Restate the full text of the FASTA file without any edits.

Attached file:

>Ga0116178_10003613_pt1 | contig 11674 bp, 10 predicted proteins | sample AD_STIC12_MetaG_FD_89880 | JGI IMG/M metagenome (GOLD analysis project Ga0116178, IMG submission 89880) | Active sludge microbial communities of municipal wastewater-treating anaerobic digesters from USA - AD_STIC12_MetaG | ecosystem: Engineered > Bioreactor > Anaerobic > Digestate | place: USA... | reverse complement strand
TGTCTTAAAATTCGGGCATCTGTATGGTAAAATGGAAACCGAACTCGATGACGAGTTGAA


>Ga0116178_10003613_pt1 | contig 11674 bp, 10 predicted proteins | sample AD_STIC12_MetaG_FD_89880 | JGI IMG/M metagenome (GOLD analysis project Ga0116178, IMG submission 89880) | Active sludge microbial communities of municipal wastewater-treating anaerobic digesters from USA - AD_STIC12_MetaG | ecosystem: Engineered > Bioreactor > Anaerobic > Digestate | place: USA... | reverse complement strand
TGTCTTAAAATTCGGGCATCTGTATGGTAAAATGGAAACCGAACTCGATGACGAGTTGAA